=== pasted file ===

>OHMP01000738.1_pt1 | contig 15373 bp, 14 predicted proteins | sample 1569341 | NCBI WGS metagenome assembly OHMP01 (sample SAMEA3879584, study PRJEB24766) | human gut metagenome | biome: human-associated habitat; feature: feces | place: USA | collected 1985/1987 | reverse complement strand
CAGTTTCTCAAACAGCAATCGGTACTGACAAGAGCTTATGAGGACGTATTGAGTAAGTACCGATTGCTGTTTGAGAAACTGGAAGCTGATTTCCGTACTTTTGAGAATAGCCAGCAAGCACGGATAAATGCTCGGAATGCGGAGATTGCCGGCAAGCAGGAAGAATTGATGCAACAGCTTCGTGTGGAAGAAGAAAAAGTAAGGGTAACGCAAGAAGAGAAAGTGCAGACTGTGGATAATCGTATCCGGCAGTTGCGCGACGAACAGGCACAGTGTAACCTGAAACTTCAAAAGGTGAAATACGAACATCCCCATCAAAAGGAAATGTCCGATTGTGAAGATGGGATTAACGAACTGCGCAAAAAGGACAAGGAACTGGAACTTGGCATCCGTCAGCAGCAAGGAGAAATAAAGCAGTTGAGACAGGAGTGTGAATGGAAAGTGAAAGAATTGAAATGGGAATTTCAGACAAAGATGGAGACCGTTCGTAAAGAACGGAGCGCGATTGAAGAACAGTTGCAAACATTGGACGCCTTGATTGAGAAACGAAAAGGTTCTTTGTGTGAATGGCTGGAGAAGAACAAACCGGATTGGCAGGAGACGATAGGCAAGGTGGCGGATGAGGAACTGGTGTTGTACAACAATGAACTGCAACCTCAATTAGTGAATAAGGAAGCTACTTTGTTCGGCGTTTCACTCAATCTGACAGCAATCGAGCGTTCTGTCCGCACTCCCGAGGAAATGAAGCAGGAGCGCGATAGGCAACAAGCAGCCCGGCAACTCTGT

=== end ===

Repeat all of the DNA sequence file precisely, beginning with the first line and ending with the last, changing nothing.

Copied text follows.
>OHMP01000738.1_pt1 | contig 15373 bp, 14 predicted proteins | sample 1569341 | NCBI WGS metagenome assembly OHMP01 (sample SAMEA3879584, study PRJEB24766) | human gut metagenome | biome: human-associated habitat; feature: feces | place: USA | collected 1985/1987 | reverse complement strand
CAGTTTCTCAAACAGCAATCGGTACTGACAAGAGCTTATGAGGACGTATTGAGTAAGTACCGATTGCTGTTTGAGAAACTGGAAGCTGATTTCCGTACTTTTGAGAATAGCCAGCAAGCACGGATAAATGCTCGGAATGCGGAGATTGCCGGCAAGCAGGAAGAATTGATGCAACAGCTTCGTGTGGAAGAAGAAAAAGTAAGGGTAACGCAAGAAGAGAAAGTGCAGACTGTGGATAATCGTATCCGGCAGTTGCGCGACGAACAGGCACAGTGTAACCTGAAACTTCAAAAGGTGAAATACGAACATCCCCATCAAAAGGAAATGTCCGATTGTGAAGATGGGATTAACGAACTGCGCAAAAAGGACAAGGAACTGGAACTTGGCATCCGTCAGCAGCAAGGAGAAATAAAGCAGTTGAGACAGGAGTGTGAATGGAAAGTGAAAGAATTGAAATGGGAATTTCAGACAAAGATGGAGACCGTTCGTAAAGAACGGAGCGCGATTGAAGAACAGTTGCAAACATTGGACGCCTTGATTGAGAAACGAAAAGGTTCTTTGTGTGAATGGCTGGAGAAGAACAAACCGGATTGGCAGGAGACGATAGGCAAGGTGGCGGATGAGGAACTGGTGTTGTACAACAATGAACTGCAACCTCAATTAGTGAATAAGGAAGCTACTTTGTTCGGCGTTTCACTCAATCTGACAGCAATCGAGCGTTCTGTCCGCACTCCCGAGGAAATGAAGCAGGAGCGCGATAGGCAACAAGCAGCCCGGCAACTCTGT